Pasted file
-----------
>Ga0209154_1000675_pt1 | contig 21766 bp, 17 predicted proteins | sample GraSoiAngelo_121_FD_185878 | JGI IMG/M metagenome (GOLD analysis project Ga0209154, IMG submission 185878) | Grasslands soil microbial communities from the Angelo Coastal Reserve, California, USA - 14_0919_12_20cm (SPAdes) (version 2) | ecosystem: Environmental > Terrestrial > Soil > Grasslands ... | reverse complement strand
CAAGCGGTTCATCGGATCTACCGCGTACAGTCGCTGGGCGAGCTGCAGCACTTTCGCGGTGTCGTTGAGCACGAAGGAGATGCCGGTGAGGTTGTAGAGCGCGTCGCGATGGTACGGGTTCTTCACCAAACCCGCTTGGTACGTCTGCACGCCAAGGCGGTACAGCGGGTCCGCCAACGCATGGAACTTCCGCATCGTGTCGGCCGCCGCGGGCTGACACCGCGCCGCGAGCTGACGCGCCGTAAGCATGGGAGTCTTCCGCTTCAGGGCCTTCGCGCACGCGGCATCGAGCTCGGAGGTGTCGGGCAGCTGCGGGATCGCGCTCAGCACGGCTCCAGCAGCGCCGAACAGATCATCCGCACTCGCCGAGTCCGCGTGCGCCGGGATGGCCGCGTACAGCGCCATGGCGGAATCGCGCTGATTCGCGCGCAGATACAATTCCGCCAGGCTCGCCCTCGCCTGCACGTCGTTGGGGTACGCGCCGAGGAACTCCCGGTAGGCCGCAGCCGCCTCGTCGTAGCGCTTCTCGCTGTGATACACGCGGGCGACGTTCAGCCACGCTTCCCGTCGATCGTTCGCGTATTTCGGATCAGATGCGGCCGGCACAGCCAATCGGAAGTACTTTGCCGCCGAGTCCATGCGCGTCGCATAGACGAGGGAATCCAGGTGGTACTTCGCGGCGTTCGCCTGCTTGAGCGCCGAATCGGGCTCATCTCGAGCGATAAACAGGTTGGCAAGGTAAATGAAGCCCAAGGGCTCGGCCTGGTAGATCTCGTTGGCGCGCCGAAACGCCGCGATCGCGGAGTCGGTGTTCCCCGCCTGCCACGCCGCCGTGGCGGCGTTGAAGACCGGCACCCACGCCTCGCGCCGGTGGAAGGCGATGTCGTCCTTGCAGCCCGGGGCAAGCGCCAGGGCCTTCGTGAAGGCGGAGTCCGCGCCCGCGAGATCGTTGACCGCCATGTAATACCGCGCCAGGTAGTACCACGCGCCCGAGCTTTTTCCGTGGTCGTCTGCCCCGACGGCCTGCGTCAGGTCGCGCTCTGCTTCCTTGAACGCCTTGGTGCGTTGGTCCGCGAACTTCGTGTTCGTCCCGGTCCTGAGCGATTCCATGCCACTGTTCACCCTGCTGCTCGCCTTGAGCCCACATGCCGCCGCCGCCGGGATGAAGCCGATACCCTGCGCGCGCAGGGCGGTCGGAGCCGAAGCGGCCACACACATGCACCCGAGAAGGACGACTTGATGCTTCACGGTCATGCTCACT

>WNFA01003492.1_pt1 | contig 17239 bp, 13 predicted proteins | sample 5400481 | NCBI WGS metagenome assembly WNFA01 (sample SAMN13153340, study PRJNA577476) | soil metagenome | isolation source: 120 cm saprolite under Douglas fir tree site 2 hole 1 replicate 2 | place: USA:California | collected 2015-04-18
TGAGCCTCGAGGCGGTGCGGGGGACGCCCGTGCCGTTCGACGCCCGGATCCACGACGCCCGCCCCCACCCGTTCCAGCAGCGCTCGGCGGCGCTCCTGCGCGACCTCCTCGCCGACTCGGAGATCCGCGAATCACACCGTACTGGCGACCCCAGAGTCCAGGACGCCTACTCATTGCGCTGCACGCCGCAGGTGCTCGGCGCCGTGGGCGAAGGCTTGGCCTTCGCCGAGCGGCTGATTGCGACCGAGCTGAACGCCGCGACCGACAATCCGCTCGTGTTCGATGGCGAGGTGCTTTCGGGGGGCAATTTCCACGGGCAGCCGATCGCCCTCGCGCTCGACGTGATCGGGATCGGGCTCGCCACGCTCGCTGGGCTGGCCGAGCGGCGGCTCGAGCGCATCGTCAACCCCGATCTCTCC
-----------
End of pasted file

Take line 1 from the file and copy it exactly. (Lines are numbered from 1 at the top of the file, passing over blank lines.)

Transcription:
>Ga0209154_1000675_pt1 | contig 21766 bp, 17 predicted proteins | sample GraSoiAngelo_121_FD_185878 | JGI IMG/M metagenome (GOLD analysis project Ga0209154, IMG submission 185878) | Grasslands soil microbial communities from the Angelo Coastal Reserve, California, USA - 14_0919_12_20cm (SPAdes) (version 2) | ecosystem: Environmental > Terrestrial > Soil > Grasslands ... | reverse complement strand